Before you sign a contract and choose a plan and a company that meets your needs, you should ask these types of questions:

Where can you make and receive calls? Most providers now offer a choice of local, regional, or national plans. A local plan offers low-cost options if most of your calls are near home. Regional plans generally offer a larger geographic area - sometimes several states. If you call outside the area covered by these plans, you will pay long distance and roaming charges in addition to the airtime used. National plans are the most expensive, but they let you use your phone anywhere in the country for a single per-minute price.

How frequently will you use the phone? If you just want a phone for emergencies, an economy plan with a few minutes a month may be all you need. On the other hand, if you are going to be a heavy user, a plan with several free hours and the lowest airtime charge is a wiser choice. If you plan to use texting, pick a plan that will meet your needs and avoid surprises on your billing. Most services allow you to upgrade a plan without an added one-time charge.

Is a family plan option available? Instead of individual cell phone plans for each member of the family, you can share one cellular service plan and a pool of monthly usage minutes among several phones. The cost of the additional numbers per month is usually less than if you purchased individual accounts.

Is there a trial period? Many people experience "dead spots" where a cell phone doesn't work. A trial period lets you test your service and try the features of the phone without incurring a termination fee.

Know your options. Make sure you are only buying the options or features you really need. It is always easier to upgrade a plan later if you feel you need another feature.

What happens if you want to cancel your service? Most providers have a penalty. This is a concern if you have to move out of the area covered by your plan.

Smart Phones

Smart phones are like miniature computers; they provide basic phone functions, along with advanced features, including browsing the Internet, accessing e-mail, interacting on online social networks, listening to music, watching videos, uploading pictures, and managing your calendar. They also allow use of a QWERTY keyboard to facilitate texting and e-mailing. (The keys are arranged the same way they would be on your computer keyboard.)

When shopping for a smart phone, consider these tips:

  • Consider the shape and size of the phone.
  • Make sure you can easily use the keypad to make calls or send messages.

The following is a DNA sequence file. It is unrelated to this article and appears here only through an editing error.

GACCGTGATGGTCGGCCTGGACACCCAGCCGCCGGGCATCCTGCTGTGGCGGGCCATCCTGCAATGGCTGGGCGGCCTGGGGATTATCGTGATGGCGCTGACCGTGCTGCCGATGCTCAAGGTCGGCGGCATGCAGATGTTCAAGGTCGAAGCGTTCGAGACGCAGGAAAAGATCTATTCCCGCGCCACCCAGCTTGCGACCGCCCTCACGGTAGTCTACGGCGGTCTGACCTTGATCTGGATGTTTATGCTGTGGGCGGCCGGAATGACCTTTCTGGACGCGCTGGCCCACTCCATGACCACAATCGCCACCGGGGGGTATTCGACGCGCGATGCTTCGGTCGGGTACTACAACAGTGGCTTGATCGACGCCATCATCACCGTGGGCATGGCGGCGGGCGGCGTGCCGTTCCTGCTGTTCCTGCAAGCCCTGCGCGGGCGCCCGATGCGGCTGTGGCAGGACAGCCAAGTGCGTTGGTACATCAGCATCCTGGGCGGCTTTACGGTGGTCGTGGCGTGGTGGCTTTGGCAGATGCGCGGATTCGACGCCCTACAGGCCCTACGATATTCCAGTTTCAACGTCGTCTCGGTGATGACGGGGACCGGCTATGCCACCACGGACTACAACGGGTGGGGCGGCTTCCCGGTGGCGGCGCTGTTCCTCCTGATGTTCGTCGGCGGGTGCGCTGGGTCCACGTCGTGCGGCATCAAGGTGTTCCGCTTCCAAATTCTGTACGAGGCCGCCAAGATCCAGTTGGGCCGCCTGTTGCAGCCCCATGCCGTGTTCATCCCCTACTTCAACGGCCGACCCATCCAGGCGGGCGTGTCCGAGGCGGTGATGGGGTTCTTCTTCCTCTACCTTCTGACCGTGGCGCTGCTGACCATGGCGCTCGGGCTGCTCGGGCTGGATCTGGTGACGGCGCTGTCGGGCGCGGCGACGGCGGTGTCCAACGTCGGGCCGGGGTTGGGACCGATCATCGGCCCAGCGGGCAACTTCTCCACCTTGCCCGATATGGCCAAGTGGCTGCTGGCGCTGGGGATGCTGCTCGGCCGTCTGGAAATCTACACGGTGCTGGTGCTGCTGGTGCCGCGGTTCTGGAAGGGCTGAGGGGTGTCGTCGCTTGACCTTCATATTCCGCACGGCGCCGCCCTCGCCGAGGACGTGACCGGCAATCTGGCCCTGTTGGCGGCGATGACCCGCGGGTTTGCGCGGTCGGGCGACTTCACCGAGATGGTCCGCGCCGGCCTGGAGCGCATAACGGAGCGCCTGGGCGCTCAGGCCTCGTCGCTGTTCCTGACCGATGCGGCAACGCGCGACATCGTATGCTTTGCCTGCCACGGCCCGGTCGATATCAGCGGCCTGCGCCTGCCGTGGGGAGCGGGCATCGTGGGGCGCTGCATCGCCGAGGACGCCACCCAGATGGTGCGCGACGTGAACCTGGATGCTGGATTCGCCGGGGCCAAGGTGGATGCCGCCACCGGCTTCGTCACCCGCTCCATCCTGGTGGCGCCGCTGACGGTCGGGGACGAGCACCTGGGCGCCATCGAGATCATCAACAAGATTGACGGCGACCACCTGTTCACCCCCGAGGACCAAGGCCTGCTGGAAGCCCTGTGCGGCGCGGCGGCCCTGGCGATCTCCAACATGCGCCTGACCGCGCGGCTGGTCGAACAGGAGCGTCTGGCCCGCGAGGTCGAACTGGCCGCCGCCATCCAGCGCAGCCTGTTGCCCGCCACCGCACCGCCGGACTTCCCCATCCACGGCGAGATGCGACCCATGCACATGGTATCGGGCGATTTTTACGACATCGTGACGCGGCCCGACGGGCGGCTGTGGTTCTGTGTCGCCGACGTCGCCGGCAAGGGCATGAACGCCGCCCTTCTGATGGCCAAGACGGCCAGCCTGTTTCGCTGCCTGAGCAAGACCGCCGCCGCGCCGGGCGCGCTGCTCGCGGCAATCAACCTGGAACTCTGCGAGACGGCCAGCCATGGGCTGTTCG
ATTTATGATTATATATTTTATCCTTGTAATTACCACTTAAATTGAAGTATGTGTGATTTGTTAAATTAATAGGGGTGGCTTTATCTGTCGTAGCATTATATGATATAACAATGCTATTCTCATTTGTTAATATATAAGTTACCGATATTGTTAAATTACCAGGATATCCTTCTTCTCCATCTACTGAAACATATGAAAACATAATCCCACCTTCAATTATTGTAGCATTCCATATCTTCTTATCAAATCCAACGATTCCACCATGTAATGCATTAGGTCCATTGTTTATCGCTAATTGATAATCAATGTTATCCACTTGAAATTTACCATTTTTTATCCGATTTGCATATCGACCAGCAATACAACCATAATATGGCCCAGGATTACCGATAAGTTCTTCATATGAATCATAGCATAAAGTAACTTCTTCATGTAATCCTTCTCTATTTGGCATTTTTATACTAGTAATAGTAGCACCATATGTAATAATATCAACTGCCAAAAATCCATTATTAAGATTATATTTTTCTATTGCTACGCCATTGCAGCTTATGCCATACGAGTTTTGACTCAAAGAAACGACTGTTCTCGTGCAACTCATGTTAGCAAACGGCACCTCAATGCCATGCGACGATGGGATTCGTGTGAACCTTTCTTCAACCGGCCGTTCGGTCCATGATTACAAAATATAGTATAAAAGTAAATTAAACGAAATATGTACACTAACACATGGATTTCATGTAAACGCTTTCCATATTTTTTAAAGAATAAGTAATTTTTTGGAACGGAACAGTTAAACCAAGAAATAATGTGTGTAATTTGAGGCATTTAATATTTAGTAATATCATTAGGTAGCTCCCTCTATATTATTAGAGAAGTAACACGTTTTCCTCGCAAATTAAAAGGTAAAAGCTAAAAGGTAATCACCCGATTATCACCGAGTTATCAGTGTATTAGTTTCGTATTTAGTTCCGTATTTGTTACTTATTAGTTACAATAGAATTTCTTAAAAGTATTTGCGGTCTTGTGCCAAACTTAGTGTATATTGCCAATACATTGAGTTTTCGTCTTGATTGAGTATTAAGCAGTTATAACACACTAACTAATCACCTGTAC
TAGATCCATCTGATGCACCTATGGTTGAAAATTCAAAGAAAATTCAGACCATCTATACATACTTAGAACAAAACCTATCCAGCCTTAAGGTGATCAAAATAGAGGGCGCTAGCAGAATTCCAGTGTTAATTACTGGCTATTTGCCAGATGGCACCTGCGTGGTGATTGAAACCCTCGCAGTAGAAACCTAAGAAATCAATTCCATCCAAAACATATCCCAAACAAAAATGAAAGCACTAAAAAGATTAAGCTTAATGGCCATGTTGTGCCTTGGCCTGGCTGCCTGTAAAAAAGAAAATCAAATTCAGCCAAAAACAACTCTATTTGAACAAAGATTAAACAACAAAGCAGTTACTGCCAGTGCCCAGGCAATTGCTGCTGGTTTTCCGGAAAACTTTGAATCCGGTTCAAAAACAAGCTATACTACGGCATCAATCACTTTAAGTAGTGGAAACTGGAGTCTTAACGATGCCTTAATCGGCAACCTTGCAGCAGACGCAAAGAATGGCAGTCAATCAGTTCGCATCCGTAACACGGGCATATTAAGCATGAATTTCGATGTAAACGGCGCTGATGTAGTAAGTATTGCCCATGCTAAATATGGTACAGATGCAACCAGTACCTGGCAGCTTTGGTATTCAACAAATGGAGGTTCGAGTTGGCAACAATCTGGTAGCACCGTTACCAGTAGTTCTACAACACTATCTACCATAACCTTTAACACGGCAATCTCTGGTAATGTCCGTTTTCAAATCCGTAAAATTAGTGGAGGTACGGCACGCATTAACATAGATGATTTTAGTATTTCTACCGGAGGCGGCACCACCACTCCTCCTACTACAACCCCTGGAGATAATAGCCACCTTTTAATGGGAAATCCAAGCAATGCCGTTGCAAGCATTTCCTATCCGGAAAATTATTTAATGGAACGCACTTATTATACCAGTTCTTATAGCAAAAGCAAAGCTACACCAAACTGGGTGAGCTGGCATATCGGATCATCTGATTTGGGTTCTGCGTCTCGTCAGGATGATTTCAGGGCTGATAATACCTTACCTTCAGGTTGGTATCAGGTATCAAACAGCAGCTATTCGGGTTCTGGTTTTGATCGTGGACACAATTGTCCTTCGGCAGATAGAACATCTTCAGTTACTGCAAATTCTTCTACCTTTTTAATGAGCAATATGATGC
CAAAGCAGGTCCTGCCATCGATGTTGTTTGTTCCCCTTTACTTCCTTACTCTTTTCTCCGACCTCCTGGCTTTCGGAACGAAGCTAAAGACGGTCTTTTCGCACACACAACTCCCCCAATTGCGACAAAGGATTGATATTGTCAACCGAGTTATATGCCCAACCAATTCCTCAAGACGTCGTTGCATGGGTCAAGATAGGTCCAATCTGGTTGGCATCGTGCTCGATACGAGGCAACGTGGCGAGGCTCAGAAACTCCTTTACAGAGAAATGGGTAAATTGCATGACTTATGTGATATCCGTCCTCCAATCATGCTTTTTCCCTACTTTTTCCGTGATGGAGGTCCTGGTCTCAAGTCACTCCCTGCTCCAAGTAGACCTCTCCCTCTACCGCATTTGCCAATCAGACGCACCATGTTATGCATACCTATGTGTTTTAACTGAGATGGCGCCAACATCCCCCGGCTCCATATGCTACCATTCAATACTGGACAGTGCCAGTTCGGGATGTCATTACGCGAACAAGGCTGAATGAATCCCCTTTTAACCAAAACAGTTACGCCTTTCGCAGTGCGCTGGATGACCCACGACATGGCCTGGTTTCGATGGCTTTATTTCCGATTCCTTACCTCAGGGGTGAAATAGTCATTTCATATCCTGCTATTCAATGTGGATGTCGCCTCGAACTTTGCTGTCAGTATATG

• Do you need to access the Internet with your phone? If so, ask whether a data plan is required and how much it costs; compare options carefully. Data plans govern use and costs associated with mobile access for e-mail, text messaging, web browsing, social networking, and other applications.
  • Take advantage of special pricing and promotions.
  • Learn the return and cancellation policies.
  • Be wary of buying phone insurance, which may sound tempting, but consumer groups generally advise against it.

If there is a particular phone model you are interested in buying, investigate which service providers actually carry the phone. If your service provider carries the phone, they may require you to renew or extend your current contract; you may also be required to upgrade the service plan you have in order to access all of the phone’s features. Some phone models are available exclusively with only one service provider. This may require you to terminate a contract with your current provider and start a new contractual agreement with a new provider. Under the Federal Communication Commission’s (FCC’s) local number portability rules, so long as you remain in the same geographic area, you can take your phone number with you when you move from one service provider to a different one.

Apps for Your Smartphone

“Apps”, short for applications, are tools that help you accomplish tasks or find information when you are on the go. Apps are designed to work on smart phones and may be downloaded or accessed using your phone’s web browser. Some apps are designed for specific platforms (Android, Blackberry, or iPhone), so make sure that you purchase apps that are compatible with your phone’s software requirements. While some apps are free, many of them do charge a small fee. Before you click “download”, keep in mind that the cost of your purchases are automatically deducted from your bank account or charged to your credit card or phone bill. Keep track of the amount of money that you spent on apps, to avoid shock when you receive your bill.
Visit the Apps gallery on usa.gov to download free apps from the government. Look for some of the consumer apps for product recalls, fuel economy, food safety, nutrition, and health information.

Privacy and Safety Concerns

Since smart phones are like miniature computers, many of the same privacy and safety concerns apply; however, unlike computers, these devices do not have anti-virus software to protect your phone from malware attacks, spyware, or text message spam. Therefore, you should take precautions with your phone, including:

  • Protect your passwords for websites you visit from your mobile phone, particularly financial institutions.
  • Refrain from posting your mobile phone number or email address publicly online.
  • Many mobile phones come with an email address that includes your mobile phone number in the address. Contact your service provider to have this email address changed.
  • Delete texts or emails from people that you don’t know. Don’t click any links in these messages.
  • Be careful about clicking on ads, as they can contain viruses.